Domenico Starnone’s book Trick (Scherzetto, 2016) is a slim novel. Tidily divided into three chapters and several subsections, it starts in medias res and provides spatial and temporal points of reference. The protagonist Daniele Mallarico, a 70-year old illustrator currently working on Henry James (a small autobiographical trace on Starnone’s part), who has lived in Milan for 20 years, will spend a few days in Naples with his four-year old grandson Mario while his daughter and her husband are away. The time frame is very short and it is given on the second page: Betta and her husband Saverio, both mathematicians, will be away at a conference in Cagliari, “from the 20th to the 23rd of November.”
Daniele is the novel’s first-person narrator and its protagonist. His internal voice is worried and he shares his thoughts with his readers, but when he speaks he expresses himself in a different way, so that other characters are less informed than the readers. With his interlocutors he seems to be in control of his speech, which comes out sharp, and rather aggressive at times, but overall correct and polite. Aristoteles said “the wise man doesn’t say everything he thinks, but thinks everything he says.” As a result of his intellectualized and excessive self-awareness, the narration of the facts is interconnected with, and inextricable from, the narrator-protagonist’s emotional views.
In the first line Betta is described as “crankier than usual” to imply that Betta is usually nervous, or that she is perceived in that way by her apprehensive septuagenarian father. He gives the impression that he feels pity for his daughter, “a pure suffering matter,” and expresses intolerance towards his son-in-law Saverio, affected by “existential unhappiness” (or “frustration,” according to the translator, Jhumpa Lahiri). Among the few objectively unpleasant situations, one stands out: before the conference, Saverio tells Daniele about Betta’s presumed infidelity. Betta’s father listens to Saverio attentively and remains calm (he is always balanced in his actions), but the confession reinforces his bad opinion of his son-in-law. In his Manichean but acute vision, Betta and Saverio go to the conference “to evade the eyes and ears of their child and fight hard” (or, “fight without control,” in Italian).
Early on in the novel Daniele arrives at Betta’s house, which is also his own family home, “the house in the house.” On that first night, in the middle of the first chapter, he wakes up at 2.10 am. With a pressing anaphora —“I drew” is repeated six times in one page— he sketches his old home, the one he grew up in, implicitly marking the differences with the new restructured apartment in which he finds himself now. Description and narration are interconnected so that small Proustian recalled memories of the narrator’s childhood are placed in the old house but then he realizes that he has conflated the two time frames (the house of the past and the restructured house in the present) by drawing Betta in a pose like his mother’s: “Betta had turned out marvellously. I’d put her in the kitchen sixty years ago, in a pose my mother often struck, as I did.” Oedipus is in a festal mood.
Then Daniele plays the double role of father and grandfather, the latter role being way more difficult according to his comments. Betta talks to her son, on more than one occasion, to inform her father about sensitive matters (“words that were clearly instructions both for him and for me”): “Grandpa is not going anywhere, you’ll be together, just the two of you, for the next few days; you’ll be sharing your room with him.” The internal reaction of the protagonist-narrator is negative and disproportionate to the situation: “That for me was an awful news.” The protagonist’s discomfort is clear from various sentences in indirect free speech which punctuate the narration, such as “it was an interminable evening.” Before leaving, Betta gives the house keys to her father. This handover is emphasized by the solemn promise: “making me swear that I would never forget them.” Every single event in Daniele’s mind gets blown out of proportion. He anticipates other people’s reactions, imagining them always negative, but the family is kind to him, showing affection, which is an essential ingredient of this story. The intergenerational affection disguised and threatened by the narrator’s distorted emotional perception is a major theme of this novel.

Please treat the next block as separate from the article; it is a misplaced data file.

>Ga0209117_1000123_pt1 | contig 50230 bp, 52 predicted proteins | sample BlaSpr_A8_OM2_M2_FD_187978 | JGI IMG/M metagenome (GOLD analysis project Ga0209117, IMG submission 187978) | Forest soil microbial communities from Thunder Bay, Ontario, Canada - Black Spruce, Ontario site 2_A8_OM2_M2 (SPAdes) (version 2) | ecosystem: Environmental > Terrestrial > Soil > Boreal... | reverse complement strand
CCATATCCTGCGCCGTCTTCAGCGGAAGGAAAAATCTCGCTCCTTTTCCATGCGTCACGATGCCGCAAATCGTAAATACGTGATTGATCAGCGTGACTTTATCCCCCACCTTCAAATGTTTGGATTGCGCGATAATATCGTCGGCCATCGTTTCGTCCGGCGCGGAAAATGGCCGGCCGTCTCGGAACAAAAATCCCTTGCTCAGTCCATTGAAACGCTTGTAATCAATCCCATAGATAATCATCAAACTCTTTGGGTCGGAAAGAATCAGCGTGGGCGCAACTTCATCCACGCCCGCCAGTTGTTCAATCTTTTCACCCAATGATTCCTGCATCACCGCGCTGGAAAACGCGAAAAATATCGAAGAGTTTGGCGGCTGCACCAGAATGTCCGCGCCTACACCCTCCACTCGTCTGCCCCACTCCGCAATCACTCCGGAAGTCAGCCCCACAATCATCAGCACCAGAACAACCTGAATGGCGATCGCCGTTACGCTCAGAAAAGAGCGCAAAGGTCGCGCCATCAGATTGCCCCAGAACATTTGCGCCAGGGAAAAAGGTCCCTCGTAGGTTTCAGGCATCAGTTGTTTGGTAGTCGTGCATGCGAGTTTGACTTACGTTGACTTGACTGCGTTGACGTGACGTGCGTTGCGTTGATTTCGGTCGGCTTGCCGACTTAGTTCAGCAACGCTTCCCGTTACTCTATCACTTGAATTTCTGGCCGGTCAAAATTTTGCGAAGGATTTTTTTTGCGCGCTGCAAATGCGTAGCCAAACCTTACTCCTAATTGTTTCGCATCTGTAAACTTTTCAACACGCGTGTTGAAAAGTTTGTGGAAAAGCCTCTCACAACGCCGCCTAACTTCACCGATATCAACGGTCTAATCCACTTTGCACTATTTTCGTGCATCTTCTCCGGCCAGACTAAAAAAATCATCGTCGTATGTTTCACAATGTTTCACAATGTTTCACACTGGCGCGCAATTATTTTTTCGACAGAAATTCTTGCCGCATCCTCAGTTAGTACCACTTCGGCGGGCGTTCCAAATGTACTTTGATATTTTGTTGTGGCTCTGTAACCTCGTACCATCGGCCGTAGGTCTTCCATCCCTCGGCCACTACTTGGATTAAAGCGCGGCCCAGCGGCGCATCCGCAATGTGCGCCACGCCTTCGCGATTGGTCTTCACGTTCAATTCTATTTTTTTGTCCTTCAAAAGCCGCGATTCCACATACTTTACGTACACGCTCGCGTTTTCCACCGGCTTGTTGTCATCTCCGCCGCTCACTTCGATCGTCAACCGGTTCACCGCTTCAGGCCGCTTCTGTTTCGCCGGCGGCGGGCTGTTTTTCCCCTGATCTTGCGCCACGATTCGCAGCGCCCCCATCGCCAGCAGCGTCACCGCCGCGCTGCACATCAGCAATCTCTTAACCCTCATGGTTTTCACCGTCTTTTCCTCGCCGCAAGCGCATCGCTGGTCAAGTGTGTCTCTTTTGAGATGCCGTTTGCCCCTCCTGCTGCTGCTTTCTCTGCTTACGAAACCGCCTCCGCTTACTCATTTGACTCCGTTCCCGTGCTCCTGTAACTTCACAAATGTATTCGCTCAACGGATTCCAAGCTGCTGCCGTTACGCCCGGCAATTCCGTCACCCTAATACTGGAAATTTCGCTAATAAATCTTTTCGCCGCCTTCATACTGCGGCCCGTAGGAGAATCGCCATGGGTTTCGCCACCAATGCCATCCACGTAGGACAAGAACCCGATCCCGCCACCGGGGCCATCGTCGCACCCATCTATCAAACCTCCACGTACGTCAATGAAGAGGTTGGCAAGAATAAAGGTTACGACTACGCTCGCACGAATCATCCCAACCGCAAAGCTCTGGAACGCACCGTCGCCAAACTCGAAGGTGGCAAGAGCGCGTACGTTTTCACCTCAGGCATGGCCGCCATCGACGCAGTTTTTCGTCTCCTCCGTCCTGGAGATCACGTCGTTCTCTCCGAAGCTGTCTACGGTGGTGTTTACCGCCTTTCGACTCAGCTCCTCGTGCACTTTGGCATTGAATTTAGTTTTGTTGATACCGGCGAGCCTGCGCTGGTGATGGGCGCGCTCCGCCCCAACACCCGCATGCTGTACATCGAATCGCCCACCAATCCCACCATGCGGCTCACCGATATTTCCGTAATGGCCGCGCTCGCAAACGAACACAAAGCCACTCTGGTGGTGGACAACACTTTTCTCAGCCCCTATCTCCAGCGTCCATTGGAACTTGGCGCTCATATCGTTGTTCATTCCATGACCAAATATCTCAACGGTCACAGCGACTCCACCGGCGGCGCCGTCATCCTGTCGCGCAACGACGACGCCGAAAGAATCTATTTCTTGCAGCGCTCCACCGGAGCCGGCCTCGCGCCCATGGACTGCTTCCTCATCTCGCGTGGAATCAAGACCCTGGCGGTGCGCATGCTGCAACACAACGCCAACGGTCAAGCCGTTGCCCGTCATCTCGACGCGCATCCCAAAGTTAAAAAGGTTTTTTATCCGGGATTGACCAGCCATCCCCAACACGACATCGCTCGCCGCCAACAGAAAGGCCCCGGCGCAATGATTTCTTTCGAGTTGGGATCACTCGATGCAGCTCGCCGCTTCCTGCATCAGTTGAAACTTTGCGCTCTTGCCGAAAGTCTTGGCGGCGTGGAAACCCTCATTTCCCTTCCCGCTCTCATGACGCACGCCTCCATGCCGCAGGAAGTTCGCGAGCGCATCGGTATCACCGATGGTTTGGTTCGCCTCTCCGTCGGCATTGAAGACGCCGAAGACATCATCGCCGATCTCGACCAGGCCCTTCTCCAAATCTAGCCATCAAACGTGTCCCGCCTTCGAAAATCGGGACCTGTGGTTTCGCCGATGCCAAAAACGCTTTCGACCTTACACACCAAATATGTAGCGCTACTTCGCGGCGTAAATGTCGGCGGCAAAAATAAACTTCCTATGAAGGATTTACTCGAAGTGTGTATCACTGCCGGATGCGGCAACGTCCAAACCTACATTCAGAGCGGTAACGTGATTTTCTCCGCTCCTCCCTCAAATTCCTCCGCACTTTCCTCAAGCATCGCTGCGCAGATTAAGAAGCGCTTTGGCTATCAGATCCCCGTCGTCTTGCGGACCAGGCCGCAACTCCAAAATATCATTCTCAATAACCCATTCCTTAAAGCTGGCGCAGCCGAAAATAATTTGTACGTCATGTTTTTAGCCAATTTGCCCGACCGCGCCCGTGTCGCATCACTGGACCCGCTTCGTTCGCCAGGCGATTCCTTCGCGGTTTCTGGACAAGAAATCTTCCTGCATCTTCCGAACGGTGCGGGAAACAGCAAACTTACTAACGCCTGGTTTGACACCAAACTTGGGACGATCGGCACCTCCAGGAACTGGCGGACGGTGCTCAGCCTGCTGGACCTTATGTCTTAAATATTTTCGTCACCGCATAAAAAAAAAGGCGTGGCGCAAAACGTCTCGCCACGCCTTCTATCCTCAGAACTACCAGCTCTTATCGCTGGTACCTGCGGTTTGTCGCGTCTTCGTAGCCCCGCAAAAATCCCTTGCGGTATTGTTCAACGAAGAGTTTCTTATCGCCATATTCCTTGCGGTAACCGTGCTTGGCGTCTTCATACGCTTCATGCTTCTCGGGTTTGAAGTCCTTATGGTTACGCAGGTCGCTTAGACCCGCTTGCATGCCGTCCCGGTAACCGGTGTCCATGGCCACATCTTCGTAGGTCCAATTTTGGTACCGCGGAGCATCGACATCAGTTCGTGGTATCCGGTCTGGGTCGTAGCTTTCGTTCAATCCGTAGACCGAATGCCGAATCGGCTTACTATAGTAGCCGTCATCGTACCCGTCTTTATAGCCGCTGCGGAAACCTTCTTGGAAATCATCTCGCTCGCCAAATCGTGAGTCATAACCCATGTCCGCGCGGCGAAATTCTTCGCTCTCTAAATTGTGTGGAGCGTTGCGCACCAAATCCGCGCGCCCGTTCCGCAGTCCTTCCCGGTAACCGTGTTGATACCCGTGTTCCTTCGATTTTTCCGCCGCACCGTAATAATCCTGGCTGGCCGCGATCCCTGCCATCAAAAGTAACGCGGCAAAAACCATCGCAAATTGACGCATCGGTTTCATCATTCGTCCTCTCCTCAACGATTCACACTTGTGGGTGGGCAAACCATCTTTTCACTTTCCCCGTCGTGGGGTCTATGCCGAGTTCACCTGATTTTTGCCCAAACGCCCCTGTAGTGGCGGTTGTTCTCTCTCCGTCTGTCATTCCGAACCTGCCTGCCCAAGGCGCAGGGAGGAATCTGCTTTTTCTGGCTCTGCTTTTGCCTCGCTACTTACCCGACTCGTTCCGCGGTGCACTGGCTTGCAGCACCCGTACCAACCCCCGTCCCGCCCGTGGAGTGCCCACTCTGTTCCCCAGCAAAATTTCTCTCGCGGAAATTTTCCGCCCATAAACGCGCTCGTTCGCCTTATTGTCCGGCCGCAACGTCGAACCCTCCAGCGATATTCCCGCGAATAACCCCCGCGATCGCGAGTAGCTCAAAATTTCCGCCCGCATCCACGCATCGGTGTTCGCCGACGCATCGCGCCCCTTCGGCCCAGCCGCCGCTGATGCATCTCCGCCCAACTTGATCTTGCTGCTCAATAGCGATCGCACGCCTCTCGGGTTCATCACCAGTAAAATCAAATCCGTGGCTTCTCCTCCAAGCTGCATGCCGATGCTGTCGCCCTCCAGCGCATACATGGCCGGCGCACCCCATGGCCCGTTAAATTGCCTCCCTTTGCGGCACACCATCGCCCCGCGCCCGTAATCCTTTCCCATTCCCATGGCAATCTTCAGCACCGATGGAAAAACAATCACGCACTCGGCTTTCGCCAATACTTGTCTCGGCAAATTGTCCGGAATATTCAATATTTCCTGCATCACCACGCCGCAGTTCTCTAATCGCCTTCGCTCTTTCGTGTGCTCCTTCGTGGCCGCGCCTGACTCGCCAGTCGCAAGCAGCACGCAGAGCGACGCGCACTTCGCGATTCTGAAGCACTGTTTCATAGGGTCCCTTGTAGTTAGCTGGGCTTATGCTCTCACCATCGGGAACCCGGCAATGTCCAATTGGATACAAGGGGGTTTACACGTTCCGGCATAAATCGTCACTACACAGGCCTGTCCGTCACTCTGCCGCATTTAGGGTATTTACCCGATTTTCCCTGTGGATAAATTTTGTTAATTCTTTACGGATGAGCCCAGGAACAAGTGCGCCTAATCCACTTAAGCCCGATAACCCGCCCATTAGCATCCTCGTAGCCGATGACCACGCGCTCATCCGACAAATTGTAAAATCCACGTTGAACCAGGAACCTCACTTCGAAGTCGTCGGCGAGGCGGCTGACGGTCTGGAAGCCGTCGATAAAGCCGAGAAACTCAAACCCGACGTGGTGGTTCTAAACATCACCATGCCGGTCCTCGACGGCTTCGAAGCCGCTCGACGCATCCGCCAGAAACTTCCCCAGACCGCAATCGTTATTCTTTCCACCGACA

While the protagonist’s relationship with his beloved, unfaithful wife (and his own erotic liaison with Mena) remain in the background, along with Saverio’s jealousy towards Betta, the foreground is taken by the scurvy grandfather and his know-it-all four-year-old grandson. Bit by bit, even before the parents leave, Daniele develops a growing intolerance towards Mario whose main fault is to be pedantic like his father.
The child is prescriptive and follows the rules, and the grandfather is a total anarchist. Daniele is always astonished at Mario’s ability in practical matters, which he repeatedly dismisses as pedantry, but the astute reader understands that the grandchild’s actions are meant to have a remedial function towards Daniele’s lack of pragmatism, something that will become clear at the end of story: “Imagination prevailed over a sense of reality, even as an adult I’d never know how to participate actively in the practical side of life.”
When Salli, the cleaning lady with an English Italianized name, arrives, the picture is almost complete. A solid Neapolitan presence, the housekeeper is the person who keeps the place organized and sets the rules for normality, maintaining the precarious balance between the old artist and the child. The “old surpuss” is perceived as antagonistic by the protagonist: she addresses him without the courtesy form “Lei” and even calls him “grandpa,” to which he immediately reacts: “Don’t call me grandpa, I am not your grandpa, and I don’t feel like Mario’s grandpa, either.”